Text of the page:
- Omitting or underreporting income from a particular source, such as cash transactions or undeclared income from offshore sources.
Tax Evasion and Tax Avoidance: How to Tell the Difference
Examining the taxpayer's motive is one technique to differentiate between tax evasion and tax avoidance. The taxpayer must intend to avoid paying known-to-be-due taxes in order to be found guilty of tax evasion. In R v Klundert, the Ontario Court of Appeal looked at the key distinction between tax evasion and tax avoidance. According to the Court, what separates a dishonest tax evader from a legitimate tax planner is the culpable state of mind. The former instead aims to avoid owing the tax, not to avoid paying the tax that is due.
Examining whether the transaction is plainly tax-exempt is another method of separating tax avoidance from evasion. A transaction has to be taxable in order to establish tax evasion. The problem might be related to tax avoidance, though, if it is unclear if the transaction is taxable.
Of course, there is no ambiguity with respect to unreported income or improperly claimed deductions. Those activities are always criminal tax evasion. However, if a taxpayer receives money from offshore, while CRA may try to characterize the funds as unreported income, they may well be nontaxable as, for example, a gift or inheritance. An expert Canadian tax lawyer can assist you in the circumstances.
Pro Tax Tip-Know the Boundaries of Tax Avoidance
The old adage that an ounce of prevention is worth a pound of cure is especially applicable in a tax planning scenario. Properly structuring your affairs, including where appropriate a detailed tax memo setting out the basis for your position, can save a lot of CRA tax grief in the long run. A taxpayer's case's outcome depends on competent tax planning and if necessary representation. If you are accused of tax evasion or the CRA has sent your case to the Aggressive Tax Planning branch of the CRA, get legal help from one of our expert Canadian tax and trial lawyers.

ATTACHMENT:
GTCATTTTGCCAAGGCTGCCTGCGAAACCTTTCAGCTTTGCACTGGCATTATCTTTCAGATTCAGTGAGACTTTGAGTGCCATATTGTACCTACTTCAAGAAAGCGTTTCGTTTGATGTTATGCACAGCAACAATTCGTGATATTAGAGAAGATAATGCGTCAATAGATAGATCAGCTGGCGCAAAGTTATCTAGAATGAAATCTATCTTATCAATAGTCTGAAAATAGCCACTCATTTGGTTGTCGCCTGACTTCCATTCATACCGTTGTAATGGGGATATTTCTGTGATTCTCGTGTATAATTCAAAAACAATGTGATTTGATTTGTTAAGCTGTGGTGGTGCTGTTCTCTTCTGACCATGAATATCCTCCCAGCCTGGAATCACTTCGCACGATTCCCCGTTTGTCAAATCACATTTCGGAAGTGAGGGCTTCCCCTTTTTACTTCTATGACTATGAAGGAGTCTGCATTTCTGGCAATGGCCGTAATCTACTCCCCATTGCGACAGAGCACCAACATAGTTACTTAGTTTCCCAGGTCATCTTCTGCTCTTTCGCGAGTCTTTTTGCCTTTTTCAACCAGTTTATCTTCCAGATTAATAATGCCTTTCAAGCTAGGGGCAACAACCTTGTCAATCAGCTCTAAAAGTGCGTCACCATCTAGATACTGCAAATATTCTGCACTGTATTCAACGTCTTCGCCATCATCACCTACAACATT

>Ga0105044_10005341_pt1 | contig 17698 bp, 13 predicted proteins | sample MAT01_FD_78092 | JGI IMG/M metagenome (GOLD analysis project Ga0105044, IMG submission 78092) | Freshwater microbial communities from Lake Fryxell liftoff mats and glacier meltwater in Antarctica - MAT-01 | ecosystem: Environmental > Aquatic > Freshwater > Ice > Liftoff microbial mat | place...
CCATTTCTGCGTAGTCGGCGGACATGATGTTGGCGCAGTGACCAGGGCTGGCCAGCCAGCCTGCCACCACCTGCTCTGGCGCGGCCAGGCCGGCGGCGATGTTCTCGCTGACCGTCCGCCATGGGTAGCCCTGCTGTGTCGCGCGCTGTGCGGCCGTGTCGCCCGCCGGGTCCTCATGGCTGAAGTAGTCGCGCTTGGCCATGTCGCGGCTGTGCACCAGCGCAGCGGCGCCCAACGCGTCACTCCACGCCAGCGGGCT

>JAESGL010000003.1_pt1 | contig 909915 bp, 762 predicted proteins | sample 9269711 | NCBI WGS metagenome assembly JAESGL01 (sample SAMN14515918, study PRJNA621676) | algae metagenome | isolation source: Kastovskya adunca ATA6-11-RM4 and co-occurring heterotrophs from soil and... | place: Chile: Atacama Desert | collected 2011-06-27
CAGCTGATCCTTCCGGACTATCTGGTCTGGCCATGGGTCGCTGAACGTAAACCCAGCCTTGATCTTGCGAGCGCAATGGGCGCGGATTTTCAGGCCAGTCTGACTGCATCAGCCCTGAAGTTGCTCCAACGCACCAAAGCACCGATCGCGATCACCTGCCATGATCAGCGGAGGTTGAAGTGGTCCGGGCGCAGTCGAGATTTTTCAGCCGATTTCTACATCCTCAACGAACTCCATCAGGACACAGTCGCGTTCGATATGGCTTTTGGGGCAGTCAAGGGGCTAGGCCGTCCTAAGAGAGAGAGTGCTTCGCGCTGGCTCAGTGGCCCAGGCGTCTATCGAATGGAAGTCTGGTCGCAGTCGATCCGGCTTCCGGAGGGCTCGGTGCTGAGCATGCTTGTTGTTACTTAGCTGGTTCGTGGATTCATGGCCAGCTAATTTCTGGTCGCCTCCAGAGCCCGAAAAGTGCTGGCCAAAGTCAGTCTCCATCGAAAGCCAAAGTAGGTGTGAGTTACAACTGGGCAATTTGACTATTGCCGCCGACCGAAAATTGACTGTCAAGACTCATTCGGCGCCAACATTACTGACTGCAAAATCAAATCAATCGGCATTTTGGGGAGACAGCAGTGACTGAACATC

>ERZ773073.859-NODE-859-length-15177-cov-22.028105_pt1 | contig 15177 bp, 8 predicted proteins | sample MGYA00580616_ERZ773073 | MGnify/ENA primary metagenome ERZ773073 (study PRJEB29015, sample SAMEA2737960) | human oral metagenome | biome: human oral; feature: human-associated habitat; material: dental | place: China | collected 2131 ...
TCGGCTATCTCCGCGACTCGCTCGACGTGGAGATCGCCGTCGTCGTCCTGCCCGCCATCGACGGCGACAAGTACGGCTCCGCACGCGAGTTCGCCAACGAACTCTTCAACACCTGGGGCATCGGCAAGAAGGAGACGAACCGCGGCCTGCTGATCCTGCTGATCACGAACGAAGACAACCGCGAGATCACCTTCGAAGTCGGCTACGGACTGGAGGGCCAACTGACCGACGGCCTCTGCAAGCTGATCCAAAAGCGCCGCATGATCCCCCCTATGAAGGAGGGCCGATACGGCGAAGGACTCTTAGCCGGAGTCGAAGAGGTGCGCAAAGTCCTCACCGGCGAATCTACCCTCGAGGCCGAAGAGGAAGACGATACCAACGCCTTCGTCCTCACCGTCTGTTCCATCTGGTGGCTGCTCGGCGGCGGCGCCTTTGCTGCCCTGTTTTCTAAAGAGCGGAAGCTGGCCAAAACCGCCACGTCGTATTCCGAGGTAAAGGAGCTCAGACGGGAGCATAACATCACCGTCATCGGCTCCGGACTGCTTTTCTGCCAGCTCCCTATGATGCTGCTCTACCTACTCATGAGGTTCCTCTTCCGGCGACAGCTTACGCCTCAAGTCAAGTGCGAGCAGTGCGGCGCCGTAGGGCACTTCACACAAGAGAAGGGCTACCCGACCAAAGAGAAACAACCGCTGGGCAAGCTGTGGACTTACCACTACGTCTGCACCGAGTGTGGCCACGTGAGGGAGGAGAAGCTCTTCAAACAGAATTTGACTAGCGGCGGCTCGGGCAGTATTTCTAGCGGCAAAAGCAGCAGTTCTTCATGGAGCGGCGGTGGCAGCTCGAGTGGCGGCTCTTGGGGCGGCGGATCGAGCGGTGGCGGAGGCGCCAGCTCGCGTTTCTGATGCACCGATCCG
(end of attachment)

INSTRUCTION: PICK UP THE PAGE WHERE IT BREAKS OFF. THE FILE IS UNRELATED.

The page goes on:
Frequently Asked Questions
I received an inheritance from my late father in Iran. These funds came in through a Hawala because of the foreign-exchange restrictions. CRA is saying this is unreported income and is threatening to charge me with tax evasion. What can I do?
Unfortunately, this is a very common scenario and requires a fight with CRA to prove the source of funds. All available documentation has to be assembled including proof of the will, translated into English. Because they are threatening tax evasion charges you should not deal directly with CRA but only through a knowledgeable Canadian tax lawyer.
I have been in the crypto market for several years and I have not reported my income. What can happen to me? How should I proceed?
All crypto transactions, including coin-to-coin exchanges, have to be reported to CRA. Failure to do that is tax evasion and you can be charged and potentially go to jail. At a minimum, you will have to pay penalties. If you have not yet been contacted by CRA you can submit a voluntary disclosure application which, if accepted, will eliminate the possibility of both criminal charges and gross negligence penalties. Depending on the nature of your transactions you may require a tax analysis memorandum setting out whether you need to report transactions on an income or capital gains basis.
"This article just provides broad information. It is only up to date as of the posting date. It has not been updated and may be out of date. It does not give legal advice and should not be relied on. Every tax scenario is unique to its circumstances and will differ from the instances described in the articles. If you have specific legal questions, you should seek the advice of a Canadian tax lawyer."